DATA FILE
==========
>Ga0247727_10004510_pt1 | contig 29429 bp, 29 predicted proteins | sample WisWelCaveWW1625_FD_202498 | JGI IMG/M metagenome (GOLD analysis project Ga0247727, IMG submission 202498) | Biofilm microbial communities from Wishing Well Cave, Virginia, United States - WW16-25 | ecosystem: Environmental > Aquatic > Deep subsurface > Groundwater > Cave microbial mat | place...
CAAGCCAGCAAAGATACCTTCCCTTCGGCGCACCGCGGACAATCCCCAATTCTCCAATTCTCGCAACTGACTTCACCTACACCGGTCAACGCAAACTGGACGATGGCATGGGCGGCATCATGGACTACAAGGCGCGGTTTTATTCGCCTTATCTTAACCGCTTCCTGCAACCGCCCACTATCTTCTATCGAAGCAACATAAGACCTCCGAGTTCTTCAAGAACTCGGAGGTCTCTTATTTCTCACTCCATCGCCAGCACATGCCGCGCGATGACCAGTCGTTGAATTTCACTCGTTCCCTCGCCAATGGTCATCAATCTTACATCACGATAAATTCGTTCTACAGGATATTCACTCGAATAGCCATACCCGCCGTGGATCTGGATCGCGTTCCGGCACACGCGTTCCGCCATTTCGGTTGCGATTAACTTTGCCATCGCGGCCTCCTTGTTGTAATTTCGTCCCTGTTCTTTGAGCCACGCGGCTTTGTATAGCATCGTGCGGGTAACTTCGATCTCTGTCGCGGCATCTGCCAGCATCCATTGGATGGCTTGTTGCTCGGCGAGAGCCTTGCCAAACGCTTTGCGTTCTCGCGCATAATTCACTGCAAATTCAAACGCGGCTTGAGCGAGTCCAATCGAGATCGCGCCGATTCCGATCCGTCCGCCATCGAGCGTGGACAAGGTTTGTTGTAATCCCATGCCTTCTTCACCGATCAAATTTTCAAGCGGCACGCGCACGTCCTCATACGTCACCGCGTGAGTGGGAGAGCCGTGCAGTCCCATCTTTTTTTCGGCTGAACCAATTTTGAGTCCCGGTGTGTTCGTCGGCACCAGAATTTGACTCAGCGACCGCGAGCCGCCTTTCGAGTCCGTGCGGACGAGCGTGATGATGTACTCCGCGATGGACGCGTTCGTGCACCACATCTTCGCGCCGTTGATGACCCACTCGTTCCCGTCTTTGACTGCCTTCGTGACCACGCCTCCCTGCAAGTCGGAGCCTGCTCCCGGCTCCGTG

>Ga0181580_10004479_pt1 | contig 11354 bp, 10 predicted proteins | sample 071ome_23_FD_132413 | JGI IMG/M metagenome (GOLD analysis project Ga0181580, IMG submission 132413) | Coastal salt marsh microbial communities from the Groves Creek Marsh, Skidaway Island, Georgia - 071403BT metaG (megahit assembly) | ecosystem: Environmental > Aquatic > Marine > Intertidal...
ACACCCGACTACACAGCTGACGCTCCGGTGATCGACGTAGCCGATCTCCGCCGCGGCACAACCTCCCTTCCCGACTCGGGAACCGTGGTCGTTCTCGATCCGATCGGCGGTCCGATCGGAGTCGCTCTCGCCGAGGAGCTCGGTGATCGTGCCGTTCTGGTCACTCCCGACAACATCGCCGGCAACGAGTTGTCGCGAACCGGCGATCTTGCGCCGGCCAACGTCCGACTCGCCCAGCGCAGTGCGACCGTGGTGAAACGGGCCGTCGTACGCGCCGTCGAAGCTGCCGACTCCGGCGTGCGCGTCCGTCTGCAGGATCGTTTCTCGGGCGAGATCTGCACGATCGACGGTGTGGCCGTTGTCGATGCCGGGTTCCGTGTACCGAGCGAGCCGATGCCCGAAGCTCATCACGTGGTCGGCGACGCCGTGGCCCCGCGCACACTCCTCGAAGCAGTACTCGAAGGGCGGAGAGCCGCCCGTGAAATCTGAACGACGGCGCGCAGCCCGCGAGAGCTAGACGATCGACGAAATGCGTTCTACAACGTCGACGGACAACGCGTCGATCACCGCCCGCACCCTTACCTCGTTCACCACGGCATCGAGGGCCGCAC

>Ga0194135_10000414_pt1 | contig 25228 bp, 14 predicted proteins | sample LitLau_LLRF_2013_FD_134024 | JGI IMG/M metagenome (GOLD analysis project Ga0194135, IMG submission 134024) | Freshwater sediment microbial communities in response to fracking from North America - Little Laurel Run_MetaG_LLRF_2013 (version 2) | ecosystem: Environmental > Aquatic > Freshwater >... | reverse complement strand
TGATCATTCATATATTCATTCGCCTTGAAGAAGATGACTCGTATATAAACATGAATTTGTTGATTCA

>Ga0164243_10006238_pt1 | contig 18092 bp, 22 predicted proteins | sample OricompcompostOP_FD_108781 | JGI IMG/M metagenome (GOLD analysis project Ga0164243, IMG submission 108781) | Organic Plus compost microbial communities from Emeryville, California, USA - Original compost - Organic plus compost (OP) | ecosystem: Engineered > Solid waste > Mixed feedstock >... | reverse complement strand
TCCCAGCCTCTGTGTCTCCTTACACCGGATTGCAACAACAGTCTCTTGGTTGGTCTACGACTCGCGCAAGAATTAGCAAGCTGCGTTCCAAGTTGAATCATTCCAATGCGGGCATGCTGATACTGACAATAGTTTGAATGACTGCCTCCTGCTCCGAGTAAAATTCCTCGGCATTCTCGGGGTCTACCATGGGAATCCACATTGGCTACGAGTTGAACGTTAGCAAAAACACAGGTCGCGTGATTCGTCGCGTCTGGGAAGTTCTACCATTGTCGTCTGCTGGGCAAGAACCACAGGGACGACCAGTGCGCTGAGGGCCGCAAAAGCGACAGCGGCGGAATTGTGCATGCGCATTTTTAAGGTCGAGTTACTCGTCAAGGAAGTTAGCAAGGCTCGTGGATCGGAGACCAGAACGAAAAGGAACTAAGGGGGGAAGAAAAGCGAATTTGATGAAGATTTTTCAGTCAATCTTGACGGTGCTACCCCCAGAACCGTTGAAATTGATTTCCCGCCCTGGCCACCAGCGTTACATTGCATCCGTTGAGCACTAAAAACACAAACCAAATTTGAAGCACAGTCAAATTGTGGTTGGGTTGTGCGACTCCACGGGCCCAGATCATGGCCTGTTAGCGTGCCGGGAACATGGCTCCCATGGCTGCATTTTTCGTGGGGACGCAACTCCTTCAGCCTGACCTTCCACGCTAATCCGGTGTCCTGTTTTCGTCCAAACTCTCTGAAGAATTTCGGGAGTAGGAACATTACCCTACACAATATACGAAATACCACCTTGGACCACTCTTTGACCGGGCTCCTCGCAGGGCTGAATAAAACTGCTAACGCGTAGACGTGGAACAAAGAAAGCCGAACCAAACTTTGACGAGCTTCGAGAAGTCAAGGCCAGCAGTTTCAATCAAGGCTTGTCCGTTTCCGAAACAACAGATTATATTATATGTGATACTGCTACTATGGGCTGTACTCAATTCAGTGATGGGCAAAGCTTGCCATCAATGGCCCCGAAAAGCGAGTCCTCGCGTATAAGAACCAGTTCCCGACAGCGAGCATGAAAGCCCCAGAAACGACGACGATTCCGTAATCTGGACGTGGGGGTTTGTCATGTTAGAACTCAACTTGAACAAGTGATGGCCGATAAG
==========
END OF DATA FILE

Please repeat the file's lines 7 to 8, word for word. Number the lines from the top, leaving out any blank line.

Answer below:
>Ga0164243_10006238_pt1 | contig 18092 bp, 22 predicted proteins | sample OricompcompostOP_FD_108781 | JGI IMG/M metagenome (GOLD analysis project Ga0164243, IMG submission 108781) | Organic Plus compost microbial communities from Emeryville, California, USA - Original compost - Organic plus compost (OP) | ecosystem: Engineered > Solid waste > Mixed feedstock >... | reverse complement strand
TCCCAGCCTCTGTGTCTCCTTACACCGGATTGCAACAACAGTCTCTTGGTTGGTCTACGACTCGCGCAAGAATTAGCAAGCTGCGTTCCAAGTTGAATCATTCCAATGCGGGCATGCTGATACTGACAATAGTTTGAATGACTGCCTCCTGCTCCGAGTAAAATTCCTCGGCATTCTCGGGGTCTACCATGGGAATCCACATTGGCTACGAGTTGAACGTTAGCAAAAACACAGGTCGCGTGATTCGTCGCGTCTGGGAAGTTCTACCATTGTCGTCTGCTGGGCAAGAACCACAGGGACGACCAGTGCGCTGAGGGCCGCAAAAGCGACAGCGGCGGAATTGTGCATGCGCATTTTTAAGGTCGAGTTACTCGTCAAGGAAGTTAGCAAGGCTCGTGGATCGGAGACCAGAACGAAAAGGAACTAAGGGGGGAAGAAAAGCGAATTTGATGAAGATTTTTCAGTCAATCTTGACGGTGCTACCCCCAGAACCGTTGAAATTGATTTCCCGCCCTGGCCACCAGCGTTACATTGCATCCGTTGAGCACTAAAAACACAAACCAAATTTGAAGCACAGTCAAATTGTGGTTGGGTTGTGCGACTCCACGGGCCCAGATCATGGCCTGTTAGCGTGCCGGGAACATGGCTCCCATGGCTGCATTTTTCGTGGGGACGCAACTCCTTCAGCCTGACCTTCCACGCTAATCCGGTGTCCTGTTTTCGTCCAAACTCTCTGAAGAATTTCGGGAGTAGGAACATTACCCTACACAATATACGAAATACCACCTTGGACCACTCTTTGACCGGGCTCCTCGCAGGGCTGAATAAAACTGCTAACGCGTAGACGTGGAACAAAGAAAGCCGAACCAAACTTTGACGAGCTTCGAGAAGTCAAGGCCAGCAGTTTCAATCAAGGCTTGTCCGTTTCCGAAACAACAGATTATATTATATGTGATACTGCTACTATGGGCTGTACTCAATTCAGTGATGGGCAAAGCTTGCCATCAATGGCCCCGAAAAGCGAGTCCTCGCGTATAAGAACCAGTTCCCGACAGCGAGCATGAAAGCCCCAGAAACGACGACGATTCCGTAATCTGGACGTGGGGGTTTGTCATGTTAGAACTCAACTTGAACAAGTGATGGCCGATAAG